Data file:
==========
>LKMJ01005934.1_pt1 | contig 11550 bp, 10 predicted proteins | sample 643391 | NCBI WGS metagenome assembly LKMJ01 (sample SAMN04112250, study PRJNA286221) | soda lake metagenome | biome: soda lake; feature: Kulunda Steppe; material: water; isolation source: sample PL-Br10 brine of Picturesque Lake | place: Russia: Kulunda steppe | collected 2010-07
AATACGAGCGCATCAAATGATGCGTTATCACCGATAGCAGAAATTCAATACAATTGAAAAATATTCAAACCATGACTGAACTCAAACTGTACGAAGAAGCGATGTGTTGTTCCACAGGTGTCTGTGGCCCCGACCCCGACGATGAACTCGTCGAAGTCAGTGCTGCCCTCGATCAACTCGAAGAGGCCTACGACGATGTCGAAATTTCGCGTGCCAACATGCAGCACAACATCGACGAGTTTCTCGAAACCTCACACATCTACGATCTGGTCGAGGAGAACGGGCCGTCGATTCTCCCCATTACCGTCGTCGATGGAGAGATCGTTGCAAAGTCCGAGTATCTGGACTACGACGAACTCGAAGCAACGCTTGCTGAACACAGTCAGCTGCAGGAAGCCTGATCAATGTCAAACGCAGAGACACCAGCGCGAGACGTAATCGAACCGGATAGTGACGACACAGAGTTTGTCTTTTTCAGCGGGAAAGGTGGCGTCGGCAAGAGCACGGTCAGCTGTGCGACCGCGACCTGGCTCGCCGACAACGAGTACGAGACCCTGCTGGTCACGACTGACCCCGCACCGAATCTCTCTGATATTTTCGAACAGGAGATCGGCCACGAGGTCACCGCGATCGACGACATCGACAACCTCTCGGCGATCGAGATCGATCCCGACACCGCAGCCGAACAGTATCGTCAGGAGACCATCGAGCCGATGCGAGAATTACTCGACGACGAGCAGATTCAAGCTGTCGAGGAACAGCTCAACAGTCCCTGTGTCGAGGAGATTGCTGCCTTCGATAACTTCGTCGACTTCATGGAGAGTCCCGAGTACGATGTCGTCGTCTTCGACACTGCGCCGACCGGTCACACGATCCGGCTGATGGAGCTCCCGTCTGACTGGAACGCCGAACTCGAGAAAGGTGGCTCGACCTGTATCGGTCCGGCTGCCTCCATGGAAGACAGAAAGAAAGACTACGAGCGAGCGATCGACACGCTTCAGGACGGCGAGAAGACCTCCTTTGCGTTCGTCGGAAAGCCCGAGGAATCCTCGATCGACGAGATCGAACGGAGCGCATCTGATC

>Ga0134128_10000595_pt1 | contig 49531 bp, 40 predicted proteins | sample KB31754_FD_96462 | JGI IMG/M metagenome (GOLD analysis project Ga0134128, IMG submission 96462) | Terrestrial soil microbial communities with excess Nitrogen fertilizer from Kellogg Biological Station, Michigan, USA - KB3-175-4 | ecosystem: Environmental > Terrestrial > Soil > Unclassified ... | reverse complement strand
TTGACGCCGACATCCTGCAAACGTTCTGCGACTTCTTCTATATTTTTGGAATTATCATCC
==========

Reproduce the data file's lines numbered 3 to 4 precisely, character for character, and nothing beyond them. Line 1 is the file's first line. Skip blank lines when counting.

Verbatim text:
>Ga0134128_10000595_pt1 | contig 49531 bp, 40 predicted proteins | sample KB31754_FD_96462 | JGI IMG/M metagenome (GOLD analysis project Ga0134128, IMG submission 96462) | Terrestrial soil microbial communities with excess Nitrogen fertilizer from Kellogg Biological Station, Michigan, USA - KB3-175-4 | ecosystem: Environmental > Terrestrial > Soil > Unclassified ... | reverse complement strand
TTGACGCCGACATCCTGCAAACGTTCTGCGACTTCTTCTATATTTTTGGAATTATCATCC